Shell Retains Global Lubes Lead


Shell remained the global market share leader in finished lubricants in 2007, with a 13 percent share, according to consultancy Kline and Co., which estimates the global market at 39.3 million metric tons in 2007, up 1.8 percent from 2006.

Kline’s study, “Competitive Intelligence for the Global Lubricants Industry, 2007-2017,” found that Shell edged out its largest competitor, ExxonMobil, which had an 11 percent market share in 2007. Rounding out the top five lubricant marketers were BP at 8 percent, Chevron at 6 percent and Petro-China at 5 percent.

The real story from a product segment standpoint isanticipated growth of synthetic and semi-synthetic categories, according to Geeta Agashe, vice president of Little Falls, N.J.-based Klines energy research practice.

ExxonMobil is very well entrenched with their Mobil 1 brand, Agashe told Lube Report. Shell and BP have a significant presence in this segment as well, amongst the majors. There are a lot of the smaller, niche players active in certain countries markets as well, but overall the big three are well poised to take advantage of the growth opportunity. In addition, Shell might be thinking of this with reference to their GTL play.

High oil prices make todays economic environment especially challenging; however, developments such as the shift toward synthetics and growing demand in emerging markets create real opportunities for the lubricants industry, said David Pirrett, executive vice president for Shell Lubricants in Houston.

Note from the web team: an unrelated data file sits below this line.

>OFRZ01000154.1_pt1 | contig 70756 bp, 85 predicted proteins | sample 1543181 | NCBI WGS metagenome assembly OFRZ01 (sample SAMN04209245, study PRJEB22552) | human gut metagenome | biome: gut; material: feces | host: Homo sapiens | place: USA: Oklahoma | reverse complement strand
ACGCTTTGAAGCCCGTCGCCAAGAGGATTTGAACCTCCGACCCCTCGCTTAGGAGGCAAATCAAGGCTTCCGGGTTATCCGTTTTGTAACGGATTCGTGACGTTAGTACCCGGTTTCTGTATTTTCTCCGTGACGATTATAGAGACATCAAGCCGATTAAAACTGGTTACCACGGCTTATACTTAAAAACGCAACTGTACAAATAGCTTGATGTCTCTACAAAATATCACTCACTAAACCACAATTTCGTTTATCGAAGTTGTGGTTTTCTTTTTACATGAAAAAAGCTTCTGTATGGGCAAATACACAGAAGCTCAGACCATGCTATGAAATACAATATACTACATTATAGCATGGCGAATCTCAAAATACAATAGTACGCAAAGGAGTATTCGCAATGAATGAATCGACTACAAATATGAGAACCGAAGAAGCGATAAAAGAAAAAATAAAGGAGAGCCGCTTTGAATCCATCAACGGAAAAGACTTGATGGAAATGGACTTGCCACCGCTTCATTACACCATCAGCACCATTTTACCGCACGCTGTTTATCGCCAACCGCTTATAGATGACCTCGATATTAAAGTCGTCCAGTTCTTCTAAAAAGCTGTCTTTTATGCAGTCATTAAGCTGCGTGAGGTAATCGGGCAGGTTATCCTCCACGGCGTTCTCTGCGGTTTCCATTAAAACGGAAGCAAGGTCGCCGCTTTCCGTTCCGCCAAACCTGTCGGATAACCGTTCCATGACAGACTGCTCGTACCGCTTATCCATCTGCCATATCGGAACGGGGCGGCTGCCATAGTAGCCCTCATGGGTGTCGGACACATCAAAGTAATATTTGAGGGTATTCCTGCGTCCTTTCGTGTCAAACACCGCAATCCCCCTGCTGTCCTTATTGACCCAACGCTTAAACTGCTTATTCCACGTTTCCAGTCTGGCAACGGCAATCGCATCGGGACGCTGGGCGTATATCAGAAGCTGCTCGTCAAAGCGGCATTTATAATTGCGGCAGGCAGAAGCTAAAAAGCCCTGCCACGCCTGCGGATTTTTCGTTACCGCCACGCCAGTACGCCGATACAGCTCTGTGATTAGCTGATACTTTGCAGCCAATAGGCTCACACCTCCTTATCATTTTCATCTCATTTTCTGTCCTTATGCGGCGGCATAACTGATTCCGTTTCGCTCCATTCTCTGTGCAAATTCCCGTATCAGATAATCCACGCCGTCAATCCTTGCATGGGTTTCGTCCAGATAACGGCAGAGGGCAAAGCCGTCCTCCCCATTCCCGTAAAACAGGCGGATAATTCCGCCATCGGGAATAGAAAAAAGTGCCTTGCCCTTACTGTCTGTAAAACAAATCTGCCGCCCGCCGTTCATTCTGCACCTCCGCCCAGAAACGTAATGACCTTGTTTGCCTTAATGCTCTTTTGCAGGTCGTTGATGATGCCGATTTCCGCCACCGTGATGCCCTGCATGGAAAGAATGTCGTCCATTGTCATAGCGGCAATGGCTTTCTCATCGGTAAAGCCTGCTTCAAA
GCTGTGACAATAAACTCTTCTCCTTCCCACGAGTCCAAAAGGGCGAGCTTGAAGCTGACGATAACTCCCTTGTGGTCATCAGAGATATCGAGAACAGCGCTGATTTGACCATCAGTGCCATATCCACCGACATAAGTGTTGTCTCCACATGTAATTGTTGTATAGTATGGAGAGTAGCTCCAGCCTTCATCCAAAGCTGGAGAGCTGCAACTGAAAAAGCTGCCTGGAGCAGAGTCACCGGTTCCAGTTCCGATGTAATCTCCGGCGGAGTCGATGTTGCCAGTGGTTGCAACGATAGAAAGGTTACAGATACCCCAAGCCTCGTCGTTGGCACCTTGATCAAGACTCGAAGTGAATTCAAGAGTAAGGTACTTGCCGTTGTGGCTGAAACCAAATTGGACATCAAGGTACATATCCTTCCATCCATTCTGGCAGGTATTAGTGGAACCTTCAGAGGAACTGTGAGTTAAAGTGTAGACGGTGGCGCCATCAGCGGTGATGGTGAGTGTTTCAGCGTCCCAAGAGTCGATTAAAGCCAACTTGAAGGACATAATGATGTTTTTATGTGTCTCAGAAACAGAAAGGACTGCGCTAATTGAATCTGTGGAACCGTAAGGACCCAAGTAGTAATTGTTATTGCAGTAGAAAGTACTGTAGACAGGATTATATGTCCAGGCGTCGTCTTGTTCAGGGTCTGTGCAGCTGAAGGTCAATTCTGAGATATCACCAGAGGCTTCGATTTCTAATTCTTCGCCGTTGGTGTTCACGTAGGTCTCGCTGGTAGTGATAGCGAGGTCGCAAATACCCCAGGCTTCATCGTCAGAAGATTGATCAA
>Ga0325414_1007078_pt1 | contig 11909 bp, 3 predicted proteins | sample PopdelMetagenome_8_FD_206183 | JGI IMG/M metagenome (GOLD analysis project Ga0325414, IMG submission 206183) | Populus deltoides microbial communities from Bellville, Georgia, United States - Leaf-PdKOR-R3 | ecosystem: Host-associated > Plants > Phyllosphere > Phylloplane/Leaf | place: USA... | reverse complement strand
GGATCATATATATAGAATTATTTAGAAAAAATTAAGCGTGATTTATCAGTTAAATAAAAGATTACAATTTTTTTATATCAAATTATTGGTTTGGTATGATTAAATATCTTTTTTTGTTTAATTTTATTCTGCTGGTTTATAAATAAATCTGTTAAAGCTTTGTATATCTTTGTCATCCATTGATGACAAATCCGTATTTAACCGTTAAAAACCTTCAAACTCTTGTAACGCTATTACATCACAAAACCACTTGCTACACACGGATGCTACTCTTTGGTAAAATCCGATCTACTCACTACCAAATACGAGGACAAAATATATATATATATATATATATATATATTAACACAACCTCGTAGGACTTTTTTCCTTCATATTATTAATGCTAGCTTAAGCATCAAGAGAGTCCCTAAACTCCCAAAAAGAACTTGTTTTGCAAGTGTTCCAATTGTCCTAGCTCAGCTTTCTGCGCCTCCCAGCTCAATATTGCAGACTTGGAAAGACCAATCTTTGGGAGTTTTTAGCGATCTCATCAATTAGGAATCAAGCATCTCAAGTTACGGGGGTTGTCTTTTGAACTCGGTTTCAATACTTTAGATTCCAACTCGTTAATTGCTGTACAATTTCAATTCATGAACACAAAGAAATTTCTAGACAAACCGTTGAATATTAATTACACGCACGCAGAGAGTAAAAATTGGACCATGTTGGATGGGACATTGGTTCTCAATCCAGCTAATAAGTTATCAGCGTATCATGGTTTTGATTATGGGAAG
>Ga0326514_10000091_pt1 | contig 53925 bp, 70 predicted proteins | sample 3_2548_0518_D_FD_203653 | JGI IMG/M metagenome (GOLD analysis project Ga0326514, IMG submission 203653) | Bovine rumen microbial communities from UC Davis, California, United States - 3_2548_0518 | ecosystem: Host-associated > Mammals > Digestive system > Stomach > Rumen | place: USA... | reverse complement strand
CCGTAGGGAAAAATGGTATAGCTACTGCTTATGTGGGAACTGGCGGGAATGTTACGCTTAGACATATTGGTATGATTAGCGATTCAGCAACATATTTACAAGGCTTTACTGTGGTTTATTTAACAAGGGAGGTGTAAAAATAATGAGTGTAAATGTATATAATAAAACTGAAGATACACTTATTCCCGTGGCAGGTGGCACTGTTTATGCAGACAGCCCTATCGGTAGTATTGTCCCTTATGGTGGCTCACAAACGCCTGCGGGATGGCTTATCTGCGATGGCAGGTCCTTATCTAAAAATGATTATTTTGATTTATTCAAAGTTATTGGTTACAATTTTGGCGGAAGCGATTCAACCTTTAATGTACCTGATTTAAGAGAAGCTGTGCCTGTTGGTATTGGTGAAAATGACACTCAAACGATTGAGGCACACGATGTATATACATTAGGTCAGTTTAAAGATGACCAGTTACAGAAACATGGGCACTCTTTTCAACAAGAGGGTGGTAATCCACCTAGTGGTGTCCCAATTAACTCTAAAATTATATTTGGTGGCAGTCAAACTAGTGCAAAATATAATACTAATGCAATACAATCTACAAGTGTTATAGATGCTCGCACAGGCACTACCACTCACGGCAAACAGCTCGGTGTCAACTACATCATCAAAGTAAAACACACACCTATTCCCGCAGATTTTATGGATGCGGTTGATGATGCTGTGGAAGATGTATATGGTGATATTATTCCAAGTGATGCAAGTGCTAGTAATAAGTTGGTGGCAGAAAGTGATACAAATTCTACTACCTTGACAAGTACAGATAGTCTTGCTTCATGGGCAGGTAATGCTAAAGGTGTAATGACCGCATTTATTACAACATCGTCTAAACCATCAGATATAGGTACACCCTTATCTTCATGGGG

Among smaller lube marketers, Petro-China overtook Total in 2007, according to Klines findings. Idemitsu, Fuchs, Lukoil, Sinopec and Indian Oil all grew, Agashe said. Apart from that, there are various small niche players that enjoyed growth.

While the global market for finished lubricants is mature, Agashe said, the real opportunities are at the regional and country level. Volume-wise, Asia is going to be the growth engine of the future, and China and India in particular, with demand declining in Western Europe, and North America being essentially flat, she said.

Together, China and India comprise 17 percent of global lubricant consumption, according to Klines report. Markets in China, the second largest consumer of lubricants, and India, the fifth largest, are growing at rates of at least 6 percent annually, exceeding the world average. Agashe said that in terms of industries fueling growth in demand in Asia, automotive is certainly big, and then there is growth in power generation, manufacturing, textiles, food processing and construction.

Agashe said the industrial segment offers a beacon of hope for the flat North American market. The commercial automotive segment is flat, she said. With high gas prices, consumer automotive is negatively impacted. But with the weakened dollar, our goods manufactured here are well received in the rest of the world.

Other opportunities for lubricant suppliers cited by the report include development of green lubricants to address environmental and legislative measures that will continue to affect global vehicles and equipment manufacturers.

Competition across the entire lubricant supply chain will remain intense as the mega-majors try to differentiate themselves through supply-chain initiatives, branding, marketing and product portfolio analysis. Acquisitions, divestitures, alliances and shut-downs are likely to continue in 2008, according to Agashe.

She said lube marketers can also expect continued competition from national and independent oil companies such as Lukoil, Petronas, Petrobras and Indian Oil as those suppliers seek to grow their domestic market shares and expand outside their borders.

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